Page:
Watcher Project Plans

Priorities

During each design summit, we agree what the whole community wants to focus on for the upcoming release. This is the output of those discussions:

Specifications

Here you can find the specs, and spec template, for each release:

There are also some approved backlog specifications that are looking for owners:

Process

The lifecycle of a specification

Developers proposing a specification should propose a new file in the approved directory. watcher-specs-core will review the change in the usual manner for the OpenStack project and eventually it will get merged if a consensus is reached. At this time the Launchpad blueprint is also approved. Developers are then free to propose code reviews to implement their specification. These reviews should be sure to reference the Launchpad blueprint in their commit message for tracking purposes.

Once all code for the feature is merged into Watcher, the Launchpad blueprint is marked complete. As the developer of an approved specification, it is your responsibility to mark your blueprint complete when all of the required patches have merged.

Periodically, someone from watcher-specs-core will move implemented specifications from the approved directory to the implemented directory. Whilst individual developers are welcome to propose this move for their implemented specifications, we have generally just done this in a batch at the end of the release cycle. It is important to create redirects when this is done so that existing links to the approved specification are not broken. Redirects aren’t symbolic links, they are defined in a file which sphinx consumes. An example is at specs/mitaka/redirects.

This directory structure allows you to see what we thought about doing, decided to do and actually got done. Users interested in functionality in a given release should only refer to the implemented directory.

Example specifications

You can find an example spec in specs/template.rst.

Backlog specifications

Additionally, we allow the proposal of specifications that do not have a developer assigned to them. These are proposed for review in the same manner as above, but are added to:

specs/backlog/approved

Specifications in this directory indicate the original author has either become unavailable or has indicated that they are not going to implement the specification. The specifications found here are available as projects for people looking to get involved with Watcher. If you are interested in claiming a spec, start by posting a review for the specification that moves it from this directory to the next active release. Please set yourself as the new primary assignee and maintain the original author in the other contributors list.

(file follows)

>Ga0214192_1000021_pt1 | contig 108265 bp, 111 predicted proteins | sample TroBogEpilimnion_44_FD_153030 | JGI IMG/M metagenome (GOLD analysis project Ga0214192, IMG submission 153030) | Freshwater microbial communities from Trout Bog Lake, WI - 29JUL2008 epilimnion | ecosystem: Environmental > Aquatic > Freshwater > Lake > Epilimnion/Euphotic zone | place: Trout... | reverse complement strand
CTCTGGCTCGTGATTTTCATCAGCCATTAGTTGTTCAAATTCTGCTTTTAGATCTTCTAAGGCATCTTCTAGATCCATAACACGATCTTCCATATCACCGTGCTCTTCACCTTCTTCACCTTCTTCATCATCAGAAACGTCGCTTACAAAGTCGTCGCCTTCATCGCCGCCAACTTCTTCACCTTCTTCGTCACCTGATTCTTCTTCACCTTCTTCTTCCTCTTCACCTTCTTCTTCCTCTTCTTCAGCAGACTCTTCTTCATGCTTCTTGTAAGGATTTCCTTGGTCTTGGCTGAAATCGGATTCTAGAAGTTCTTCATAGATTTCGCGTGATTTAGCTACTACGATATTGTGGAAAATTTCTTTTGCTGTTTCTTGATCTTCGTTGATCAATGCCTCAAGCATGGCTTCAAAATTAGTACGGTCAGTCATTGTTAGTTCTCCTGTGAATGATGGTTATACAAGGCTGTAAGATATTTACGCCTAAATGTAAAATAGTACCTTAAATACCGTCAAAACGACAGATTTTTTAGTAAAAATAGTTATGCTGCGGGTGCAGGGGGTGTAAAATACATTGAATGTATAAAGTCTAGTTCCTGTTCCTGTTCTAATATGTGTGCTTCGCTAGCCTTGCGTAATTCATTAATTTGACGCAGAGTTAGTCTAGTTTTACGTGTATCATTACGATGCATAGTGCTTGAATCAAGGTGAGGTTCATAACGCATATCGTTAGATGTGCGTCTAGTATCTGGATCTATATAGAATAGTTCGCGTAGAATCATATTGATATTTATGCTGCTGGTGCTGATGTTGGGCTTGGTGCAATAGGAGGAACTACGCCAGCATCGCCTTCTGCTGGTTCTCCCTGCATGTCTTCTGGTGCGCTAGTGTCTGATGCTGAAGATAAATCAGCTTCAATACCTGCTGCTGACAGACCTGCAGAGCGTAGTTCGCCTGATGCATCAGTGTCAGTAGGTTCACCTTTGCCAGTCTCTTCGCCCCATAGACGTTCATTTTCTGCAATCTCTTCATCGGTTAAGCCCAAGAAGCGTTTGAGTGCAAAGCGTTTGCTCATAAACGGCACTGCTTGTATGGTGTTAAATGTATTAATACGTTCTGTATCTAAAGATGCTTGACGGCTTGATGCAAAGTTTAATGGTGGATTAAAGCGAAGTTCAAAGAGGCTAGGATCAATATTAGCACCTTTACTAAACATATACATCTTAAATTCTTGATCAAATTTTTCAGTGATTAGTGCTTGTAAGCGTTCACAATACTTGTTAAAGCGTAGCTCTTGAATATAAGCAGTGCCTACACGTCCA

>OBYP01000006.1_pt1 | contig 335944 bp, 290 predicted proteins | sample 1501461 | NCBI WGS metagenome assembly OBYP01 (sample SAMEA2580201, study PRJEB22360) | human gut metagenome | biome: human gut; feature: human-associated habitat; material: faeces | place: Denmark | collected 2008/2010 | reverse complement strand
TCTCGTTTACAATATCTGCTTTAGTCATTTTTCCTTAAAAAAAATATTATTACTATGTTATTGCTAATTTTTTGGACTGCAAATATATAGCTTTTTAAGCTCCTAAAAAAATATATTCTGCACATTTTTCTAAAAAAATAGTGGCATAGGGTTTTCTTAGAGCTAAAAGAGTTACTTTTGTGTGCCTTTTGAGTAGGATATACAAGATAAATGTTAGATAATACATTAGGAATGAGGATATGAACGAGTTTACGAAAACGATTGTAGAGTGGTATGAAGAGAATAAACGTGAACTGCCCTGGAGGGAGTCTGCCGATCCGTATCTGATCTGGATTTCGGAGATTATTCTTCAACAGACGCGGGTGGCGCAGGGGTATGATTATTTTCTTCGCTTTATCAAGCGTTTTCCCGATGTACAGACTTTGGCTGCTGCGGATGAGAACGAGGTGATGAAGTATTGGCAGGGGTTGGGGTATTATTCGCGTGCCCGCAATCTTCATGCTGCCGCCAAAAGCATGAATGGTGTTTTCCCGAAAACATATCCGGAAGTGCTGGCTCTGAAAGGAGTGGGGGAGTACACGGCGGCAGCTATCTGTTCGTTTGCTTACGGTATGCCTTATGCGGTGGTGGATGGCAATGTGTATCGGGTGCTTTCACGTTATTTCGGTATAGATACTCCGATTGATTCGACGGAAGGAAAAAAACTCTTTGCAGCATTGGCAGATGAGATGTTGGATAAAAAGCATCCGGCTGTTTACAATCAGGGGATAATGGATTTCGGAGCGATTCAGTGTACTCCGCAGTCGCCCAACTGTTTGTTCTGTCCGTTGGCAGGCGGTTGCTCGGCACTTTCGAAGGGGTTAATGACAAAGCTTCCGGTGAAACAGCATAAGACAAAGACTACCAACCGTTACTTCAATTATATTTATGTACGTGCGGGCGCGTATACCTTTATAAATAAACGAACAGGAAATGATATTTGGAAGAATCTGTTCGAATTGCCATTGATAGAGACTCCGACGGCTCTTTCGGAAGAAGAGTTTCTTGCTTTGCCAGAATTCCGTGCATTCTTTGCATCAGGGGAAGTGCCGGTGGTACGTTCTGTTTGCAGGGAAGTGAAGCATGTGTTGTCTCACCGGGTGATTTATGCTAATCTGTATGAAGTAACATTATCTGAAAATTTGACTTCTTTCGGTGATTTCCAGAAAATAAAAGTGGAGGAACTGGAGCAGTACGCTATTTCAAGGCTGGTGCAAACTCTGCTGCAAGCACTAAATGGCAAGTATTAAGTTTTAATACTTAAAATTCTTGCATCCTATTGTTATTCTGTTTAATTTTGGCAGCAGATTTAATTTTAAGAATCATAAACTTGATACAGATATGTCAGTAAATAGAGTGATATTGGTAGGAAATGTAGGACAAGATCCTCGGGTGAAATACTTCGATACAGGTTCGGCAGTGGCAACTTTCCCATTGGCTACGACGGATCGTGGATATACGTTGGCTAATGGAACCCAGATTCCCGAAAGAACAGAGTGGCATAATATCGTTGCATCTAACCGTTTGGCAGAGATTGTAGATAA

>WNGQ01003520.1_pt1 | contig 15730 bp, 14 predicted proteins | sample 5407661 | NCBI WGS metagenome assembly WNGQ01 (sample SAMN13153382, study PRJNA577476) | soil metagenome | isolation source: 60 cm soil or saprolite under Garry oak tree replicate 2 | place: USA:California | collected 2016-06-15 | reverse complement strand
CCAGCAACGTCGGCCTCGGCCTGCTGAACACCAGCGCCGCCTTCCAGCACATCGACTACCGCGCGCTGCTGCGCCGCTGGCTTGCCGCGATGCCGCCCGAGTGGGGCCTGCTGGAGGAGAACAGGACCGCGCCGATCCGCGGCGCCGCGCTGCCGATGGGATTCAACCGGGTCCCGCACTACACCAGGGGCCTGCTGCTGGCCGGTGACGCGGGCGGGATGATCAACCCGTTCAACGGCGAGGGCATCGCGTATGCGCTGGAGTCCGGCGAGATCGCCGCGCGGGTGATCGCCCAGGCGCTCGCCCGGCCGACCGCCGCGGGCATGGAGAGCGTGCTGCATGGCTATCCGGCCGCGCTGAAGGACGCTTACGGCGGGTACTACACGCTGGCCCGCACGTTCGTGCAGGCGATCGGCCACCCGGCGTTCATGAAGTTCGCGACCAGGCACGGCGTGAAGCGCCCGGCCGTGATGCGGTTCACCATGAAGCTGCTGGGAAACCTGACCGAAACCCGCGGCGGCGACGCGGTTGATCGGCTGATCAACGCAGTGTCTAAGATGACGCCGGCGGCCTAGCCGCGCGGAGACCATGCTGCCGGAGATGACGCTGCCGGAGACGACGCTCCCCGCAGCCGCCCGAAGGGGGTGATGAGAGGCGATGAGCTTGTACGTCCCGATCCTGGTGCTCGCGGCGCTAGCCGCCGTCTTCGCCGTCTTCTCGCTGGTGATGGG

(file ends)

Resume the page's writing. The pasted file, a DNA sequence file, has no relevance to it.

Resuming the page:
Working with gerrit and specification unit tests

For more information about working with gerrit, see http://docs.openstack.org/infra/manual/developers.html#development-workflow

To validate that the specification is syntactically correct (i.e. get more confidence in the Jenkins result), please execute the following command:

$ tox

After running tox, the documentation will be available for viewing in HTML format in the doc/build/ directory.

Specification review policies

There are a number of review policies which watcher-specs-core will apply when reviewing proposed specifications. They are:

Trivial specifications

Proposed changes which are trivial (very small amounts of code) and don’t change any of our public APIs are sometimes not required to provide a specification. In these cases a Launchpad blueprint is considered sufficient. These proposals are approved during the Open Discussion portion of the weekly Watcher IRC meeting. If you think your proposed feature is trivial and meets these requirements, we recommend you bring it up for discussion there before writing a full specification.

Previously approved specifications

Specifications are only approved for a single release. If your specification was previously approved but not implemented (or not completely implemented), then you must seek re-approval for the specification. You can re-propose your specification by doing the following:

  • Copy (not move) your specification to the right directory for the current release.
  • Update the document to comply with the new template.
  • If there are no functional changes to the specification (only template changes) then add the Previously-approved: <release> tag to your commit message.
  • Send for review.
  • watcher-specs-core will merge specifications which meet these requirements with a single +2.

Specifications which depend on merging code in other OpenStack projects

For specifications that depend on code in other OpenStack projects merging we will not approve the Watcher specification until the code in that other project has merged. To indicate your specification is in this state, please use the Depends-On git commit message tag. The correct format is Depends-On: <change id of other work>. watcher-specs-core can approve the specification at any time, but it won’t merge until the code we need to land in the other project has merged as well.

For more details, look at spec template for the specific release, and see the wiki page on Blueprints: https://wiki.openstack.org/wiki/Blueprints

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